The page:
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Kollective366: “A Viennese Portrait”

April 23, 5 pm7 pm.

This April, NY-based classical orchestra Kollective366 presents A Viennese Portrait, a program of rarely performed symphonies by lesser known 18th century Viennese composers – Vaňhal, Eberl, and Koželuch. These composers were critical influencers of their time who helped shepherd a new era of composition, each exhibiting their own different flavors of the classical era.

A Viennese Portrait
Vaňhal – Symphony in D minor, Bd1
Eberl – Symphony in C major, W.O.N. 7
Koželuch – Symphony in C major

Bohemian composer Johann Baptist Vaňhal composed his Symphony in D minorin 1767. Famous for his fiery Sturm und Drang style — an Austro-German specialty displaying turmoil and high emotionalism — Vaňhal composed many symphonies in minor keys, even more than Haydn. Praised in popularity during their time, Vaňhal’s symphonies profoundly influenced musical thought in the 1760s and 1770s. If you’re curious to know where Mozart’s famous Symphony in G minor came from, listen to this outraged and violent music. This work is unique in that it features an ensemble of four horns, rarely utilized at the time.

Leopold Koželuch was a Bohemian composer, pianist, and publisher who rose to notable fame in 1780s Vienna. Koželuch composed about thirty symphonies out of a catalogue of roughly 400 works he left behind. His Symphony in C Major is both nostalgic in his use of the baroque concerto grosso like wind solos and prophetic in his foreshadowing of Beethovenian orchestral exuberance. Though he was one of Mozart’s most sworn enemies, Koželuch inherited his position at court as Kammermusikus after Mozart’s death.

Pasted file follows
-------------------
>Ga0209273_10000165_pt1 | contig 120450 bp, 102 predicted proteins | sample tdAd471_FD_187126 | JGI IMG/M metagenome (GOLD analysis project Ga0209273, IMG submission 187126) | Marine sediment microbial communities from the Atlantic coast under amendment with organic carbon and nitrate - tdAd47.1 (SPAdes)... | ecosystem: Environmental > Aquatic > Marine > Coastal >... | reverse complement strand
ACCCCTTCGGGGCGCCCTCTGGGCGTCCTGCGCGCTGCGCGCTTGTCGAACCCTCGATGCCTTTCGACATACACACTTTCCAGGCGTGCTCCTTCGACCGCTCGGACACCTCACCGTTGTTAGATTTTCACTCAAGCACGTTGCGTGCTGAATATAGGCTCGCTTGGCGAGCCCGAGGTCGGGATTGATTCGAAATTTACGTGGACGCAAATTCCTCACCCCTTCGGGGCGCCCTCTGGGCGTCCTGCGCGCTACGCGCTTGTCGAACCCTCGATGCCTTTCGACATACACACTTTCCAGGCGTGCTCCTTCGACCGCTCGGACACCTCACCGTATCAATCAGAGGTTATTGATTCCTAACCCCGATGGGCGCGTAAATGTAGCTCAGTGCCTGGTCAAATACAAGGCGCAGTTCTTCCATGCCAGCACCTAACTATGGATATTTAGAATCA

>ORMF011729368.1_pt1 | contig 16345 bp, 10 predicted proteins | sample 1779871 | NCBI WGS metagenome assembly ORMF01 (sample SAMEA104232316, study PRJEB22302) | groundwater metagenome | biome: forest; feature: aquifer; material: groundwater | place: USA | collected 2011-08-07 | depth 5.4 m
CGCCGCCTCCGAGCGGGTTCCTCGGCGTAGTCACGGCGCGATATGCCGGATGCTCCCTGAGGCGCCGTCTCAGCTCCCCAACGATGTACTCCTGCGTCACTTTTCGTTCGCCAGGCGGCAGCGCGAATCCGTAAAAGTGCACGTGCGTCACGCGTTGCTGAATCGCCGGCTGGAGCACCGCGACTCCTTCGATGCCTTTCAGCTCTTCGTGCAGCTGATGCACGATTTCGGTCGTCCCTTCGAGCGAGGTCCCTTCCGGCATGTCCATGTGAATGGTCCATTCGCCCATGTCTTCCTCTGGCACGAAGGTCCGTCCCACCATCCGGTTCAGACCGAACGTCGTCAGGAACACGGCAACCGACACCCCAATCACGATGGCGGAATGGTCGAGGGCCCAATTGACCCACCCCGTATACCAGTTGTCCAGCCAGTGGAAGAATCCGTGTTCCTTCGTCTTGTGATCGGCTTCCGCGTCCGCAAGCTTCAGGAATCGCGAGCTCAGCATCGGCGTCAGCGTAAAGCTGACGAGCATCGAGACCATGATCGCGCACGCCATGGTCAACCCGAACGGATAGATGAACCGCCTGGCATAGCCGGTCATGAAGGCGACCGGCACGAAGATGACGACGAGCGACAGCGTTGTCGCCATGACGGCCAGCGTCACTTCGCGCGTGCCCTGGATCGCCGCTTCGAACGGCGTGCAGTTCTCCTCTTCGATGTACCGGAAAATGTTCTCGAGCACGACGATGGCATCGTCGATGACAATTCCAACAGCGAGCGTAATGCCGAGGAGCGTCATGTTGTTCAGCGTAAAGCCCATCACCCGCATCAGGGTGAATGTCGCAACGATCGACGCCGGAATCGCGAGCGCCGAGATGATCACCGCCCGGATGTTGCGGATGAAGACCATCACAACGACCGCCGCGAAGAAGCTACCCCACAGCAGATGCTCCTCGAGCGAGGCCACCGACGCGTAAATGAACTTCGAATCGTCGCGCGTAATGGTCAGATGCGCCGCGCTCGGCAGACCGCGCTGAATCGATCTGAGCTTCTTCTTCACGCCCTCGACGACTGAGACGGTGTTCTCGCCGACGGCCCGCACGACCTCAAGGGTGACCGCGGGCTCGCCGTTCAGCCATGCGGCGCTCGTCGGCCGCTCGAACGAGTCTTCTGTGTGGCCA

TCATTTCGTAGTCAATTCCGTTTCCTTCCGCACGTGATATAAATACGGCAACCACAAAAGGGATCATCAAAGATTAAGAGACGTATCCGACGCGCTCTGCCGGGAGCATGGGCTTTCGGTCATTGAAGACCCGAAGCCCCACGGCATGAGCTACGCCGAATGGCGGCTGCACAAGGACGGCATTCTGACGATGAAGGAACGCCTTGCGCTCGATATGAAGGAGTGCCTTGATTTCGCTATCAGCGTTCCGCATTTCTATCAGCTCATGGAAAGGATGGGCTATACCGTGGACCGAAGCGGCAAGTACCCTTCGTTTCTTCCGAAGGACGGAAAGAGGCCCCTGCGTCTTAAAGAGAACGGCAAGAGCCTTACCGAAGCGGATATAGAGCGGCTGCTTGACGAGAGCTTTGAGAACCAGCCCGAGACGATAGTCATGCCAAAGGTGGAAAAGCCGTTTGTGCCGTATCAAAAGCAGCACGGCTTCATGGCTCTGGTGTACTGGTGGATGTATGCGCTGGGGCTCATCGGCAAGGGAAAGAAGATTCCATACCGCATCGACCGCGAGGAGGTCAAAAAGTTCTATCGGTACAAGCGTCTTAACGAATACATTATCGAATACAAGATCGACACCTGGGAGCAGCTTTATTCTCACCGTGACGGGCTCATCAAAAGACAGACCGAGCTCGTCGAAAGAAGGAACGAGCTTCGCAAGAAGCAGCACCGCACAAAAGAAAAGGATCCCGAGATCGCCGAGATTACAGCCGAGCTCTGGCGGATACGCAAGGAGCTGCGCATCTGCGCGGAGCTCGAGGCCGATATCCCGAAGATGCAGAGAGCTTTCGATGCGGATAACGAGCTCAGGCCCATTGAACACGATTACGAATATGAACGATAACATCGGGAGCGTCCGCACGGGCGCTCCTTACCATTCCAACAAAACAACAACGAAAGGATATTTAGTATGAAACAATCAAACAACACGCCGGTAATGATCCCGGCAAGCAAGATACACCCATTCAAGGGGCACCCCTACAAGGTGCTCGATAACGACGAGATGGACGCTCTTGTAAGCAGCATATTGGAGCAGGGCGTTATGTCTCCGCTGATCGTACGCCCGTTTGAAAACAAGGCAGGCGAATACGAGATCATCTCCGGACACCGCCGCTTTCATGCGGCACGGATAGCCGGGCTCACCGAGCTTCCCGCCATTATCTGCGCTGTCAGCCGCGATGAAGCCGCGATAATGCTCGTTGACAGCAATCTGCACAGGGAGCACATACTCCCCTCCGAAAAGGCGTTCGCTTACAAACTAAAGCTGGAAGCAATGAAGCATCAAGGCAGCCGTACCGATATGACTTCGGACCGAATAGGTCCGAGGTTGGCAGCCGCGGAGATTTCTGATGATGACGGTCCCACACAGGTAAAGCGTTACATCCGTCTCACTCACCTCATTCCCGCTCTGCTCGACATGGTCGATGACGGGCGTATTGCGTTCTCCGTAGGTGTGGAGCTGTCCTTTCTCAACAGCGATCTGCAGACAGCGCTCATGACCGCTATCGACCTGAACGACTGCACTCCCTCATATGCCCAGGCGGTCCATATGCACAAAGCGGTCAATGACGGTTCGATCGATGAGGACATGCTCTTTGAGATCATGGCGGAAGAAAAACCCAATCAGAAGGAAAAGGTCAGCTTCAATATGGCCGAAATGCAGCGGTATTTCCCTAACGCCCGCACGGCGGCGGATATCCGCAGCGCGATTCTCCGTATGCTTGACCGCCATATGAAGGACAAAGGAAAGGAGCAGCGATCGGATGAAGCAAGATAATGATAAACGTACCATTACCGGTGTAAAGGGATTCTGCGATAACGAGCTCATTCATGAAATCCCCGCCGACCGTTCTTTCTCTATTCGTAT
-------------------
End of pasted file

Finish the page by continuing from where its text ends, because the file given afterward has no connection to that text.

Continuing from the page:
Anton Eberl was a gifted pianist who is believed to have been a pupil of Mozart’s. Originally trained as a lawyer, Eberl chose instead to focus on music. He served as kapellmeister in St. Petersburg and, upon returning to Vienna, started a concert series with the support of the city’s predominant musical figure: Antonio Salieri. His compositional style mimicked that of Mozart’s so greatly that his works were commonly published under Mozart’s name. Eberl’s Symphony in C Major was one of these misattributed works and remained as such as late as 1944. This lively and theatrical tribute to his dear mentor is derived from Mozart’s final symphonies with its last movement evoking the opening theme of Mozart’s “Haffner” Symphony.


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